A while back, I went to a cabernet tasting sponsored by the California Cabernet Society. All the usual cabs were there, but for me a few stood out, so I took their names and numbers and resigned myself to go to see where the wines were made.
I call these producers “personal wineries,” which are family wineries that are usually built under the private home of the owner. The wines are sold from friend to friend, by word of mouth. The French call these “garage wines,” and they are rare and of high quality — if you can find them. One of these local such wineries is Allora Vineyards, which is owned by a “grown and raised in the valley” local boy, Terry Klein, and his wife, Nancy.
Terry Klein has seen or built it all. As an apprentice, he worked for Napa Valley Plastering. Robert Mondavi, Sterling, and Tra Vigne are all part of his works. He left Napa Valley Plastering to start his own business, Klein Plastering. Today with the new mandate of energy-efficient housing a lot of people are coming back to the idea of cinderblock and plaster a la the south of France. I know from personal experience that you don’t side a “hill topper” house with cedar. In the Calistoga heat, the siding just peeled off the house I built and needed constant repair. I should have called Terry first.
“Allora” is an Italian name for the phrase “and then what?” The French use the word, “alay,” and the Americans say, “whatever.” The Allora Vineyards are perched not 50 yards from the Napa River, in back of Ehlers Lane. The setting is unmatched and through the wrought iron gates, lies a 10-acre piece of serenity. I was met there by Kelly, Terry’s daughter, who manages the brand with her sister, Cortney and brother, Christopher. Terry joined us later.
Dan Duckhorn talks a lot about the alluvial fan of the Napa River. That’s why Duckhorn Winery is where it is on land that may be some of the best soil for growing grapes. It is one of the reasons Napa Valley has such a high rank on the world stage of wine. The Allora Vineyards are on sandy loam and gravel soil with great drainage. Allora is planted 80 percent in cabernet sauvignon, 10 percent in cabernet franc and 10 percent in petite sirah. The cab clone is from the old Mont Rosso on 10114 rootstock for low yield and good vigor. Their first harvest was in 2002.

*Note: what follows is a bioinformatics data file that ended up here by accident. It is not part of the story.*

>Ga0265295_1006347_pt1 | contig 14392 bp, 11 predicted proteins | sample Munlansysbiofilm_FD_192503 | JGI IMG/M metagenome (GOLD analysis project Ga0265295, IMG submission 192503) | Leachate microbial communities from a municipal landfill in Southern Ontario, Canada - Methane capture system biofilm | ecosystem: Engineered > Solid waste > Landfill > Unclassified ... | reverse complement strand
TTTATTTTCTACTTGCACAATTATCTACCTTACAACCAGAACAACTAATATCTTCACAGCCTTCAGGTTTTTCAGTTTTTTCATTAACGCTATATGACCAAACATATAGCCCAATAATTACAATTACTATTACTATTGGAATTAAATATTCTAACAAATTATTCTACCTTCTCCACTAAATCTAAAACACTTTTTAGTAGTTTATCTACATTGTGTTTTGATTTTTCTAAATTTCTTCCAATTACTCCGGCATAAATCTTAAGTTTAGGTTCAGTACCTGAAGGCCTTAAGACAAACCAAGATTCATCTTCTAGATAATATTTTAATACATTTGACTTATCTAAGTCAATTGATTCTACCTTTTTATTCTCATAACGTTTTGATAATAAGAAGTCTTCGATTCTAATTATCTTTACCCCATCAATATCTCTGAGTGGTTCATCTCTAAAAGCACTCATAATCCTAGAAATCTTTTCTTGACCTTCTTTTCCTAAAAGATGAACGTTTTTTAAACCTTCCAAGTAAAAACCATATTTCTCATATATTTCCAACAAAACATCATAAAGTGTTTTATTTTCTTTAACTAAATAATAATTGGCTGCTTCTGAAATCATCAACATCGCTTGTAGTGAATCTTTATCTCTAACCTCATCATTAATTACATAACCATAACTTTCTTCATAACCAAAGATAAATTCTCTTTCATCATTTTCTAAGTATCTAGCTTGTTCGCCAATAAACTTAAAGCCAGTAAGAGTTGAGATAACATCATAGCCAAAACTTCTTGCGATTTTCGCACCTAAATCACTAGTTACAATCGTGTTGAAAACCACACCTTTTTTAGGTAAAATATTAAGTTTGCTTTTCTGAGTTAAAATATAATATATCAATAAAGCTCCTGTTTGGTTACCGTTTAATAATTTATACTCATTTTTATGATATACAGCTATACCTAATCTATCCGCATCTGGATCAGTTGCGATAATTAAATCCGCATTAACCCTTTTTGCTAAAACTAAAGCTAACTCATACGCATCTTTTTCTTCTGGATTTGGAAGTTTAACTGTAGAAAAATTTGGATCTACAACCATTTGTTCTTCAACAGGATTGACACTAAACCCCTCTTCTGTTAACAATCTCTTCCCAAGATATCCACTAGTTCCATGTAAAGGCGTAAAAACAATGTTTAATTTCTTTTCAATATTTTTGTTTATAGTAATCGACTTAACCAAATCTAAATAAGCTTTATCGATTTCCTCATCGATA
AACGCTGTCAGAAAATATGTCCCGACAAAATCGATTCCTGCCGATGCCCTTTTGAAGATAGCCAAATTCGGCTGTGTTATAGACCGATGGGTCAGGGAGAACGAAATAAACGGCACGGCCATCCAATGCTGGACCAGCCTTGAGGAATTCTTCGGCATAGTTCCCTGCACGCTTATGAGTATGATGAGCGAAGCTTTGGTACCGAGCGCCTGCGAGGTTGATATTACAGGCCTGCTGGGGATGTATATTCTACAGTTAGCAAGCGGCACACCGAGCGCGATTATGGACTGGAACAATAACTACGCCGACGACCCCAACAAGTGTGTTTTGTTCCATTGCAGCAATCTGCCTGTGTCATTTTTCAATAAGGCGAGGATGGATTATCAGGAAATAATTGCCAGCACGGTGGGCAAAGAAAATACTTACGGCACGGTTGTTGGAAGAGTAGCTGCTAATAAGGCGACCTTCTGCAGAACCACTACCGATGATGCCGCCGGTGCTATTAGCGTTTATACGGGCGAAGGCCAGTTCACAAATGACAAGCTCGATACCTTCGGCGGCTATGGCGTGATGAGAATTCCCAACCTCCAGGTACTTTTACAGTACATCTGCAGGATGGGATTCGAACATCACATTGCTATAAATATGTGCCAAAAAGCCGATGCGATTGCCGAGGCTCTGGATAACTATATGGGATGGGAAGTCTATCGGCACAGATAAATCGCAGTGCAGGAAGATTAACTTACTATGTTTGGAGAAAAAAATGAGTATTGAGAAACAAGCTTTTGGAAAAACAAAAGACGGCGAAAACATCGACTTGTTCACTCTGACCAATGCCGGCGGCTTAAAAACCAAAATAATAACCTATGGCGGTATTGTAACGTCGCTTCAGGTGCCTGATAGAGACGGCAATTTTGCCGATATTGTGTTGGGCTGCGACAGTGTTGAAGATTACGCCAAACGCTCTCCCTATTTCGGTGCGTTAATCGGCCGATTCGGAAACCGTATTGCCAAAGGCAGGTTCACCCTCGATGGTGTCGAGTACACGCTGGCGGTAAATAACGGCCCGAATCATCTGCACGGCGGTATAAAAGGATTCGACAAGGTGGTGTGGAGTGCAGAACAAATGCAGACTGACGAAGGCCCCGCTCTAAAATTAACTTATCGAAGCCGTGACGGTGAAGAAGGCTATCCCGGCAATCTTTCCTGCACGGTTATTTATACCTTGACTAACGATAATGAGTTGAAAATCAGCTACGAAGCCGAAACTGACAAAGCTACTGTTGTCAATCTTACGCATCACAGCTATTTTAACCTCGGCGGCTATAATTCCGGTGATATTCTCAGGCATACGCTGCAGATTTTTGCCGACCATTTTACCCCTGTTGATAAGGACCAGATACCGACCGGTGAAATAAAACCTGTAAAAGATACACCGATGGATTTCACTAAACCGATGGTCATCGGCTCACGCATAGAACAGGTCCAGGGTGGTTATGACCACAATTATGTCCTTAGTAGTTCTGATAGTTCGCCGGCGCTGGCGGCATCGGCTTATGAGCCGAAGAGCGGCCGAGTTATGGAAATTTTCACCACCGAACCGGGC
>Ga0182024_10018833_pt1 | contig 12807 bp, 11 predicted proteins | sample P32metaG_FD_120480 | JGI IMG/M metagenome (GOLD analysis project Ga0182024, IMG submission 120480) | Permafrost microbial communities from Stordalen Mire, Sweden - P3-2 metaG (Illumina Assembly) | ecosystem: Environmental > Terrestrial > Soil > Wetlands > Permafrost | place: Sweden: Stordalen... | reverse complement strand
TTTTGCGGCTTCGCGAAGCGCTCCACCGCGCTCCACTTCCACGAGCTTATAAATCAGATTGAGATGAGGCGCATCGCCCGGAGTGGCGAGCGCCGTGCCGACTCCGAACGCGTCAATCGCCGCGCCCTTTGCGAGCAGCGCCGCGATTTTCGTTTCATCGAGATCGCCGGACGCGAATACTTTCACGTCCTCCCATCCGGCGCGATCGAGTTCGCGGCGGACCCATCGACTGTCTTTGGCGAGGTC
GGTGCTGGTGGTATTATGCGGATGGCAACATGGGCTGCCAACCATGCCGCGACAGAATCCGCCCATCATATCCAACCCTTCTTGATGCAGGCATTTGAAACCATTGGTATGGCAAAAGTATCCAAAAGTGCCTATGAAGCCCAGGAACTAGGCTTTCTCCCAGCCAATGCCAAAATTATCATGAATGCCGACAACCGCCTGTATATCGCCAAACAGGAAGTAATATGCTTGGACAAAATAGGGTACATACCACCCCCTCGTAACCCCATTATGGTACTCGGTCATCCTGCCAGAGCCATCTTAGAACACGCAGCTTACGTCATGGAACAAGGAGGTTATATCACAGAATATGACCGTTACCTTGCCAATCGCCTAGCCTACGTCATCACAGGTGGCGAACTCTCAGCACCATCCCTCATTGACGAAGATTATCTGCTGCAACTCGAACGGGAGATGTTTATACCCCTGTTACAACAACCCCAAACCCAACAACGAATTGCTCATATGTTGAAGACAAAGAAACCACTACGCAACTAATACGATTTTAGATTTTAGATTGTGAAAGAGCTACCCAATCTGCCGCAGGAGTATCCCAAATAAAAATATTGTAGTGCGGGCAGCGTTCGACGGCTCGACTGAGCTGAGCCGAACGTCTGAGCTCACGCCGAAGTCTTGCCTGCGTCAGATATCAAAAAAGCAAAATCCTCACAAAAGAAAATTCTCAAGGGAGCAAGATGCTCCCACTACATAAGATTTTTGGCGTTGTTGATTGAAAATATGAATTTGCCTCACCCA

The primary wine from Allora is a reserve, 100 percent cabernet sauvignon called “Lusso,” which means luxury. Originally, the winemaker was Dennis Johns, who was then at Ehlers Lane; now he is at the just-sold White Cottage Winery. The current winemaker is Rudy Zuidema, who has consulted with Johns since the beginning. The wine is custom crushed and brought to the house for barrel storage and bottling.
The tour is quaint and very personal. The wines are well put together and are good ones to stash in your cellar.
Available are the following wines:
• 2005 Lusso, which is 100 percent cabernet sauvignon, all estate grown;
• 2005 “Tresca,” which is 90 percent cabernet sauvignon and 10 percent cabernet franc, all estate grown;
• 2006 Petite Sirah, an estate blend with 6 percent cabernet sauvignon;
• 2006 “Cielo,” a Super Tuscan, made of sangiovese, petite sirah, cabernet sauvignon and cabernet franc;
• 2006 Cabernet Franc, a blend with 24 percent cabernet sauvignon.
All are available through their Web site, www.alloravineyards.com.
While there, ask about their personally designed wine glasses and decanter. You can reach Kelly at firstname.lastname@example.org or call her at 963-6071 for a tour.
(Phil Toohey is a food and wine purveyor who lives in the Napa Valley. He has been an industry insider and a vintner for the past 25 years. He enjoys finding and reporting on new food and wine experiences throughout the Napa Valley.)